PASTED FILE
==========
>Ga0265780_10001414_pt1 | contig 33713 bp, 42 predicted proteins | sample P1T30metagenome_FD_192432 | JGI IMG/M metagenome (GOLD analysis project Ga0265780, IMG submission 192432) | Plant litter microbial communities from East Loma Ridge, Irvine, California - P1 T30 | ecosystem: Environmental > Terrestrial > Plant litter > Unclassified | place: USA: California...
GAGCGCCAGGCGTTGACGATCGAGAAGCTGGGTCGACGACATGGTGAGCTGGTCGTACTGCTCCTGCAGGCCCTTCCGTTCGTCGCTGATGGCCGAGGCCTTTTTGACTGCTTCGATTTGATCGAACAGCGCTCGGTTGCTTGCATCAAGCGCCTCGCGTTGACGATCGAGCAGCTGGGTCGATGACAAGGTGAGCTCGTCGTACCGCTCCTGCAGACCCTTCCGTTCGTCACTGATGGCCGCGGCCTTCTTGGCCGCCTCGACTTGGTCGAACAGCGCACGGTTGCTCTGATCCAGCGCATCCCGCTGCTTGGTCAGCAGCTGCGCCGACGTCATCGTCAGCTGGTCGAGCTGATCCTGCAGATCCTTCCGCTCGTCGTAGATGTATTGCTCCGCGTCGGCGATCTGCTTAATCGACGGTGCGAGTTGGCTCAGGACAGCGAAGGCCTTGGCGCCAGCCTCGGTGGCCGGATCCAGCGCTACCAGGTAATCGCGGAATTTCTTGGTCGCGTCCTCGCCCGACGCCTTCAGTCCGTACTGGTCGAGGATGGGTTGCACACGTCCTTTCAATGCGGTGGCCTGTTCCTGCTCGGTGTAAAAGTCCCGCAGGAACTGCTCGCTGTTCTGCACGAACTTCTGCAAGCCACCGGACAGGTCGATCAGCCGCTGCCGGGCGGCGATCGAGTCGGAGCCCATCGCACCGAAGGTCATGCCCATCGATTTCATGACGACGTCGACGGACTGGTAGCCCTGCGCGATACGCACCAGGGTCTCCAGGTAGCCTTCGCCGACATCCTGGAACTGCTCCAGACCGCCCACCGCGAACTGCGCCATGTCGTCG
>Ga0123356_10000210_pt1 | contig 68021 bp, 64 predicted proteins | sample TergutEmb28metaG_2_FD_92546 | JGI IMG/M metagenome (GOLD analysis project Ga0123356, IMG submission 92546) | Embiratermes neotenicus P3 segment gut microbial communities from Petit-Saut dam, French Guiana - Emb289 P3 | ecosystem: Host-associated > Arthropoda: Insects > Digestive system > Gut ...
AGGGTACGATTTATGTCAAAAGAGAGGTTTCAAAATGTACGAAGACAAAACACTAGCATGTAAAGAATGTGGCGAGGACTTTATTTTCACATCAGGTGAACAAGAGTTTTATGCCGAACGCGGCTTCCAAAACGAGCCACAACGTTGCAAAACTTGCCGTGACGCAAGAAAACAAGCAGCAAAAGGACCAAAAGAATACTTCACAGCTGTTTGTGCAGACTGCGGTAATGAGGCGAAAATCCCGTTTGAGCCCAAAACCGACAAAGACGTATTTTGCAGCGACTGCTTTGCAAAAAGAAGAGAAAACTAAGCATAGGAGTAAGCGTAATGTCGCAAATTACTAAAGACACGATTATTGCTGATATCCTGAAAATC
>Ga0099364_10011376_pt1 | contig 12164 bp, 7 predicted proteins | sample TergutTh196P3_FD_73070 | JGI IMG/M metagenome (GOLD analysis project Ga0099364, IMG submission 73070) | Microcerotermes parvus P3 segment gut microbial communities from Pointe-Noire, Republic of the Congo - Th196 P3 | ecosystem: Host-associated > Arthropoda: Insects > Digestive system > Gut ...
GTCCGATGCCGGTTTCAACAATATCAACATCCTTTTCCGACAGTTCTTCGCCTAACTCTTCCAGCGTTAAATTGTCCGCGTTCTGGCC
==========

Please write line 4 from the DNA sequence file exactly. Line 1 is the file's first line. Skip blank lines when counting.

AGGGTACGATTTATGTCAAAAGAGAGGTTTCAAAATGTACGAAGACAAAACACTAGCATGTAAAGAATGTGGCGAGGACTTTATTTTCACATCAGGTGAACAAGAGTTTTATGCCGAACGCGGCTTCCAAAACGAGCCACAACGTTGCAAAACTTGCCGTGACGCAAGAAAACAAGCAGCAAAAGGACCAAAAGAATACTTCACAGCTGTTTGTGCAGACTGCGGTAATGAGGCGAAAATCCCGTTTGAGCCCAAAACCGACAAAGACGTATTTTGCAGCGACTGCTTTGCAAAAAGAAGAGAAAACTAAGCATAGGAGTAAGCGTAATGTCGCAAATTACTAAAGACACGATTATTGCTGATATCCTGAAAATC